John Dammert, of Golden Arrow Bus Services, claims that a meeting is set to discuss the new offer on Tuesday.
The national bus strike entered its fourth week as bus employers proposed a new offer of 8.75% for the first year and 8.25% for the second year on Sunday. This comes after negotiations collapsed on Thursday when employers refused to budge on their offer of an 8% increase in the first year and 8.5% in the second year. Unions have been demanding an increase of 12% which has been met with resistance and led to the breakdown in negotiations a number of times.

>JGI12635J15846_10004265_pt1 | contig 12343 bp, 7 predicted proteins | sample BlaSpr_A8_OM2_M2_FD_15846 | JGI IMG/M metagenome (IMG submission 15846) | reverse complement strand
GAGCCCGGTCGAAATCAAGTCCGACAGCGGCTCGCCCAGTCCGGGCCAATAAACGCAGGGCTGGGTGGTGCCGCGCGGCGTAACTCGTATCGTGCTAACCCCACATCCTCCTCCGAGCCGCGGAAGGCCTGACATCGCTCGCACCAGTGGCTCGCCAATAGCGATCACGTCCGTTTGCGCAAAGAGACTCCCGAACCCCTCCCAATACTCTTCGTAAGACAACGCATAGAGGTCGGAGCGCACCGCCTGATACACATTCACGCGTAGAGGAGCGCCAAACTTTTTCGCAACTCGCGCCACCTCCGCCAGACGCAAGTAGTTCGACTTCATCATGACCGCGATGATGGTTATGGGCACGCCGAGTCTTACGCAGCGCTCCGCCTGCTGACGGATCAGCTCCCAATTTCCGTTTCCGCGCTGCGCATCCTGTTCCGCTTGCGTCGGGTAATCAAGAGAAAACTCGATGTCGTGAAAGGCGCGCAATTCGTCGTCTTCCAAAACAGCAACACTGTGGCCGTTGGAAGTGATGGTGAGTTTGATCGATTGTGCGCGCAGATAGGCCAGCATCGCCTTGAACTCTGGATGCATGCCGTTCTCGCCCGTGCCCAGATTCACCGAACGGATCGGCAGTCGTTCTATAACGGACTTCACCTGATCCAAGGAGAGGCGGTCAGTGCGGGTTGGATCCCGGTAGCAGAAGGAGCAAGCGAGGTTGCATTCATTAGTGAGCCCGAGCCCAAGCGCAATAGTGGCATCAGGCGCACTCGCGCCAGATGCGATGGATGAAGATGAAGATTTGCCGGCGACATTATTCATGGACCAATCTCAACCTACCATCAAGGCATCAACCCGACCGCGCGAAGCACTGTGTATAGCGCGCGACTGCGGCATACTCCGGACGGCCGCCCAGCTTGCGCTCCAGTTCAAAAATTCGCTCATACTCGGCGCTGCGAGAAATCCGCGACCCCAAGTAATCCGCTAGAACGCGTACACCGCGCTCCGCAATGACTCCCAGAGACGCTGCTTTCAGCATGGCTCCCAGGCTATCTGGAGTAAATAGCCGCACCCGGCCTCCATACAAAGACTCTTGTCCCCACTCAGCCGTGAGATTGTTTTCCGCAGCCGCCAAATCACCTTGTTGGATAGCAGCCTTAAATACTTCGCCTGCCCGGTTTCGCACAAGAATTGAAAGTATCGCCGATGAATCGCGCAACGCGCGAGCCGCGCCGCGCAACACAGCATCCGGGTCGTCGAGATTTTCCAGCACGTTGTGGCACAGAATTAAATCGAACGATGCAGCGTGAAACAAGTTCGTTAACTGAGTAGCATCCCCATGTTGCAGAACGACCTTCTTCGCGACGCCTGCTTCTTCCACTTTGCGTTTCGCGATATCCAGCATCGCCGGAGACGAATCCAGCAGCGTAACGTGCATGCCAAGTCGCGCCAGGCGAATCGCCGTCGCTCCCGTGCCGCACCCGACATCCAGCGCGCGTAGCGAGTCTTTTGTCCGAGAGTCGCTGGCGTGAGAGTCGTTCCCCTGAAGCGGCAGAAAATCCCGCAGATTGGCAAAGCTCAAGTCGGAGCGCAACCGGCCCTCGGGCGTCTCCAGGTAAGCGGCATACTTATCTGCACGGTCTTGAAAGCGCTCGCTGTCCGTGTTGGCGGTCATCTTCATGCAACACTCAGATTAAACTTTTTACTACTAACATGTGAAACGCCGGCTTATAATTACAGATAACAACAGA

Last week South African Transport and Allied Workers Union (Satawu) spokesperson, Zanele Sabela accused employers of negotiating in bad faith, after they threatened to pull the offer of a minimum wage of R6,070 from the table.
The minimum wage may be the primary issue, but other grievances include poor working conditions, lack of benefits, lack of compensation and unfair conditions for dual drivers on long-distance buses.
The National bus strike has been a “no work and no pay” strike for the employees, and there has been a suggestion from the drivers that they should be back paid to 1 April. DM